An example of this is the mixed signal asic for industrial controllers. These controllers cover many industries and come in many forms. The basic premise, though, is for a system to monitor and react to a defined set of performance parameters. This usually incorporates some sort of feedback loop which the control system will act upon.
It is here, in the measurement and sensing part of the system that the mixed signal asic has become prevalent as tighter constraints and less hysteresis becomes desirable. Input signals can be anything from positional information to temperature, pressure, gas detection etc.
Today, the world is thought of as digital, however in reality the sensors are analogue and there is signal conditioning and conversion to the digital domain to be performed to allow them to interface with the control systems. Due to the nature of where the sensors are placed (often in confined and difficult environments) it becomes an obvious conclusion to design and deploy an asic. These systems are typically in operation for many years and again the additional benefit of obsolescence protection by using an asic becomes an important factor for lifetime maintenance and spares.
Today, it is possible to integrate substantial functionality into an asic, especially at the smaller 22nm and even 14nm CMOS geometries.
However, these geometries are best suited for predominately digital designs because analogue design becomes more challenging as the voltage can be reduced and the area benefits for the analogue part quickly tail-off. So for industrial mixed signal designs the favoured geometries tend to be in the 350nm to 110nm range.
These can still achieve a high level of digital integration, including DSPs and microprocessors as well as offering the flexibility for the analogue part of the design. Power devices and high temperature solutions are also possible, opening up new application areas for integration onto the asic.
Another benefit is that the fabrication costs of asics has fallen year on year making the return on investment (ROI) achievable in a much shorter time frame even with the relatively low annual volumes typical of this type of application.
It is worth noting that even with low annual volumes, due to the extended lifetime of asic developments, the lifetime product volumes are often the business driver. The additional benefits of optimised performance, obsolescence and IP protection make this route very attractive.
The nature of the sensing elements has also changed as material science has bought CMOS sensing elements which lend themselves to integration either on chip or in the same package.
Fig 1 – Platform type ASIC
The difficulty is not in the implementing on the asic but it is in selecting the appropriate interface. As the data rates tend to be low, the most common are the Serial Peripheral interface, (SPI) or the I2C. Using supply based communication is also possible, as minimising pin count is usually desirable. Also if the sensor is to be deployed as a non-rechargeable battery powered device, then the power usage profile has to be carefully considered, and a low power asic with careful design can achieve long battery lifetimes.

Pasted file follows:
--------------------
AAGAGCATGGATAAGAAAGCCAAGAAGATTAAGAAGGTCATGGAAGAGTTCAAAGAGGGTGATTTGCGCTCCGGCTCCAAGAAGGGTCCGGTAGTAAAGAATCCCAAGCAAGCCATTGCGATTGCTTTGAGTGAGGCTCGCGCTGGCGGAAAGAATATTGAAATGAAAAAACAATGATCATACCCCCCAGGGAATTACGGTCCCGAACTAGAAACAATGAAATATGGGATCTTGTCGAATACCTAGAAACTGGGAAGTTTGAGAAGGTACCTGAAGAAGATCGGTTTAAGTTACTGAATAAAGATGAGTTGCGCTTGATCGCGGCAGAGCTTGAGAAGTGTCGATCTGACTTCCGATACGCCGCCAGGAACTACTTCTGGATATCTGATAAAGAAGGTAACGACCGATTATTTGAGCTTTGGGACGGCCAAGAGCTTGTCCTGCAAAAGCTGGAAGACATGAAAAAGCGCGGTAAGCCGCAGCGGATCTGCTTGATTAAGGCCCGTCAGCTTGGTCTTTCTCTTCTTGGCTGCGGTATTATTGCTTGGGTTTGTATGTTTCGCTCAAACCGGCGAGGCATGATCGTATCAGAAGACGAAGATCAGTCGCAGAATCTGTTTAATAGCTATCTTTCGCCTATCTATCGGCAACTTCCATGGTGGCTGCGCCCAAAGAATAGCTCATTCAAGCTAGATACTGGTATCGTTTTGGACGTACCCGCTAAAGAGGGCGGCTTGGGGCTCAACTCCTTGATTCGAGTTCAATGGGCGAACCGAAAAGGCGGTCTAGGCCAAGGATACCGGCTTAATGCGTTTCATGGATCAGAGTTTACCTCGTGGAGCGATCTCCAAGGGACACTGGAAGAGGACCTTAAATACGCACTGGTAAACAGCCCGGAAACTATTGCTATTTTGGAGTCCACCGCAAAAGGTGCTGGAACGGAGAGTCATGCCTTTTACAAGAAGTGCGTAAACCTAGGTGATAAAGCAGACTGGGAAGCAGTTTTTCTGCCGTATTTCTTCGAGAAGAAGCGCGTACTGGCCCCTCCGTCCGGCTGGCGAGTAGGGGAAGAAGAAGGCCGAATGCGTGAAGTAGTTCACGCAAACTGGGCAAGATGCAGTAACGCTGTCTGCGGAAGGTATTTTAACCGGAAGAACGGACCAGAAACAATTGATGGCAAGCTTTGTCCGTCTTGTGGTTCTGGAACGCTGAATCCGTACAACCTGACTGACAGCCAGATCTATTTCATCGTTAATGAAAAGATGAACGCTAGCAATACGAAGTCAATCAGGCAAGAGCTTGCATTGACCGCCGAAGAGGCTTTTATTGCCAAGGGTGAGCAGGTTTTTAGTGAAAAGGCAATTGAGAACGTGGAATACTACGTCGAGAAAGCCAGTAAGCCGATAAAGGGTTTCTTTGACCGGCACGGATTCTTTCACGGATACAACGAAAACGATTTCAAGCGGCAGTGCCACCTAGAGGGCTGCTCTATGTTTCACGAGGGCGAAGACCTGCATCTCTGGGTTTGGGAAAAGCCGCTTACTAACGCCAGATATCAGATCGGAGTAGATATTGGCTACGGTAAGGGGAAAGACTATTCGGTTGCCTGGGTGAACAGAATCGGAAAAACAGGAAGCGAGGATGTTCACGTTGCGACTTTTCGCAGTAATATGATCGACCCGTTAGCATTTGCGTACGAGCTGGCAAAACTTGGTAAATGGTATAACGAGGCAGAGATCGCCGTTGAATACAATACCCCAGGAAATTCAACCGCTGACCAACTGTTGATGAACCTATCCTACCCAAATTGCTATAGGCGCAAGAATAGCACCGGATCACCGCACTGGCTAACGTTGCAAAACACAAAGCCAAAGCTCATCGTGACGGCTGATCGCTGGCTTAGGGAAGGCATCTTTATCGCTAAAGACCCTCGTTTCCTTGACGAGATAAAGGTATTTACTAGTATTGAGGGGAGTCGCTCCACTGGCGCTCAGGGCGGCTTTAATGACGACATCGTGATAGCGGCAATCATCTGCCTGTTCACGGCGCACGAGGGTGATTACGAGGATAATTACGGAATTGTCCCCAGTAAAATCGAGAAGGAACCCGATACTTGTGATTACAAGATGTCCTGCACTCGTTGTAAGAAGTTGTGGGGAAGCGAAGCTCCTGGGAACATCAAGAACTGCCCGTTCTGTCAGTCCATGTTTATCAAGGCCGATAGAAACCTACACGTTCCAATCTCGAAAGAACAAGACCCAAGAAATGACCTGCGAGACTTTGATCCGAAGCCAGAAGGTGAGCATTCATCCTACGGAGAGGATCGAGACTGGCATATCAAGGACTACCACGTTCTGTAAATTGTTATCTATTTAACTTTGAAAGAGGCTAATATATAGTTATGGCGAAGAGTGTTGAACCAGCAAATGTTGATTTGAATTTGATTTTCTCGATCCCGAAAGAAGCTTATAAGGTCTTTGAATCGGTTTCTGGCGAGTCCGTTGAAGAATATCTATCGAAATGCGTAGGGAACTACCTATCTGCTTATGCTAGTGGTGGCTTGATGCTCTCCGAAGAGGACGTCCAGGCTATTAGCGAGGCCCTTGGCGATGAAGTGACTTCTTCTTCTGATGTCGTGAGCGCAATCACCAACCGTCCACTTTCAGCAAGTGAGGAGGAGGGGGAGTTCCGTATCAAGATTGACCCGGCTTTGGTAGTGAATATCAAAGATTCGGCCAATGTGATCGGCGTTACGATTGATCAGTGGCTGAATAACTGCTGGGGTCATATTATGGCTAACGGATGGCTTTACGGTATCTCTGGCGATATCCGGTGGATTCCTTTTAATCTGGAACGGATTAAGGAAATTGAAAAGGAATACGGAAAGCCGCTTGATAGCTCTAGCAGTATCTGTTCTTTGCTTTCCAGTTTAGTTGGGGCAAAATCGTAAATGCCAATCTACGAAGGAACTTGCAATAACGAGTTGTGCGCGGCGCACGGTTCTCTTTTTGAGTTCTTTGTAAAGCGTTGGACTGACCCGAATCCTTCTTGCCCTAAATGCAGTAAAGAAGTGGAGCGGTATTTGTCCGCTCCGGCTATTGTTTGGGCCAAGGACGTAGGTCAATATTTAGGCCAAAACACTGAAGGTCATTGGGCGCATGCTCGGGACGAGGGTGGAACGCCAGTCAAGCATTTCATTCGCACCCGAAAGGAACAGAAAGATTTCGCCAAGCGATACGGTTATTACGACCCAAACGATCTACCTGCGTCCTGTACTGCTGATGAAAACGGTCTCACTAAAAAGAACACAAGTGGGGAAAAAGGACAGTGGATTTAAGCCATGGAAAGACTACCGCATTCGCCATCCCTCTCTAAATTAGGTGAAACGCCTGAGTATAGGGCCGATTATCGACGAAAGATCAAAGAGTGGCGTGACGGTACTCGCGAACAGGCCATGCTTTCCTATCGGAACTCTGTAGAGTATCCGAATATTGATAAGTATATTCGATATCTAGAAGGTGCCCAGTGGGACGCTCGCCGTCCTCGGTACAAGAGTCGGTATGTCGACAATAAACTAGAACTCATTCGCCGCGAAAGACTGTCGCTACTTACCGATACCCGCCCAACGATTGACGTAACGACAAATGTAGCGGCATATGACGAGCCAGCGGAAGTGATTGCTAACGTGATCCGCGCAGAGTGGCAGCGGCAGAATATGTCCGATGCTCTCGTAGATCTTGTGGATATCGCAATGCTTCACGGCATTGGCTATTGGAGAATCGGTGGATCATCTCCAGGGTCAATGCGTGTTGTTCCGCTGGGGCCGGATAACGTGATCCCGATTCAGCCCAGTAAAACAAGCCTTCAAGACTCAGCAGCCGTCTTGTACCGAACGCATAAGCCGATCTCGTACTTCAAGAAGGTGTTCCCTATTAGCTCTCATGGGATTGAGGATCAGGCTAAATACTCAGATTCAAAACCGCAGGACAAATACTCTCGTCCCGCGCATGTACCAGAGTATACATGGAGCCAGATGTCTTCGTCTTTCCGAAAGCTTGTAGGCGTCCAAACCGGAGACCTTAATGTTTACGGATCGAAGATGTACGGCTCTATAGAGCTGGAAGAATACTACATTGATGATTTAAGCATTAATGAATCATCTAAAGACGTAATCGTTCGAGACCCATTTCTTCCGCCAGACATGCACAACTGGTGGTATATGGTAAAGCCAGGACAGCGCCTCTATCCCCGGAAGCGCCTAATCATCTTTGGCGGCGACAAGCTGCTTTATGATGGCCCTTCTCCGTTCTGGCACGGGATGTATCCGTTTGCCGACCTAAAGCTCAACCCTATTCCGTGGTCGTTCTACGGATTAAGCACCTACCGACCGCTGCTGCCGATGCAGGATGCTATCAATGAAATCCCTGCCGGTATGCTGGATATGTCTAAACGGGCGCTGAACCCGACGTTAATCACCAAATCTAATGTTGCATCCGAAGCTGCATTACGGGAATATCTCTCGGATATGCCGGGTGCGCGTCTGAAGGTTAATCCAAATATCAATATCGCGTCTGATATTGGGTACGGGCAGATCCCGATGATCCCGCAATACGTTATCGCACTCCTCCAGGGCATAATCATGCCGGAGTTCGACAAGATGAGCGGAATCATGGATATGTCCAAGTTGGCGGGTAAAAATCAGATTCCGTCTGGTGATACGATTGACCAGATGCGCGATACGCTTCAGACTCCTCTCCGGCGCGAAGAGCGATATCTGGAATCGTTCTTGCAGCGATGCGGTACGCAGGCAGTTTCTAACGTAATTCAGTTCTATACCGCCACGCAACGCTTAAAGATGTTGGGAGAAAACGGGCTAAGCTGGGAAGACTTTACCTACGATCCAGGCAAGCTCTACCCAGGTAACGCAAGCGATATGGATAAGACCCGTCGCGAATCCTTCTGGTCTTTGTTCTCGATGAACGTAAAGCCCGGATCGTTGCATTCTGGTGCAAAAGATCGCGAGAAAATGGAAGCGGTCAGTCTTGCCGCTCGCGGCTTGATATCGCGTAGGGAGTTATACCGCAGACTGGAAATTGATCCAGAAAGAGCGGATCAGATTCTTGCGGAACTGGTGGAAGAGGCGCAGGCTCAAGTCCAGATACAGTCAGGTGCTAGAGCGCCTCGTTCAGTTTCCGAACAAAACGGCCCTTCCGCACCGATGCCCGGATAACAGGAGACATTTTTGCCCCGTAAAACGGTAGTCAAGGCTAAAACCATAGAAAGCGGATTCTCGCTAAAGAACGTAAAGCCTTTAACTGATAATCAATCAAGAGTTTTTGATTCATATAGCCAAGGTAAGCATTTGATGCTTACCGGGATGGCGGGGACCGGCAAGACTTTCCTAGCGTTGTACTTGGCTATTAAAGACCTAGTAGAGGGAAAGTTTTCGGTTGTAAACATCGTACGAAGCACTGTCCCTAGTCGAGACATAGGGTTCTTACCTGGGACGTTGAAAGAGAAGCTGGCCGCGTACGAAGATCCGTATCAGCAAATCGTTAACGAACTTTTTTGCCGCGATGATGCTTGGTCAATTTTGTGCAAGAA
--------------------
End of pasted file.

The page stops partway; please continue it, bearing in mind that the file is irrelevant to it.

In some cases, the solution is for a platform approach, where one design will be used in different scenarios within a product family, and it will support many sensor interfaces and communication ports. It may also process information local to the sensor (i.e. fat client type architecture).
There is always a balance between performance and costs and the key is to have clearly defined goals at the project outset. An asic design is not simply implementing an existing PCB design, there are different techniques used for analogue asic design, and good system knowledge and experienced designers are essential for a successful project.
In many cases, this comes from an amalgamation of the asic design team and the system designers, so it is crucial to build this relationship early in a project. An example of a platform type of architecture is shown in Figure 1.
This type of architecture can perform processing independently from the main controller and report back. Being generic allows it to interface with many different sensor types, and the controller communications can be wired or wireless. It can also be programmed, so has some flexibility. However, as previously discussed, the optimum solution will incorporate many different factors.
Another key element is the yield and manufacture of the device. This is built on established relationships between asic providers and foundries. So a provider should be able to demonstrate not only all the necessary design skills but also the ability to handle delivery and logistics together with processes and procedures for failure analysis, so that if a field failure does occur, it can be quickly resolved and addressed.
In summary, mixed-signal asics are prevalent throughout the industrial controller market even though at first glance this market does not exhibit the features people associate with undertaking an asic design. This is due to the use of targeted processes which offer versatile, cost effective solutions with significant benefits over discrete solutions.
Carl Hudson is business development manager at Swindon Silicon Systems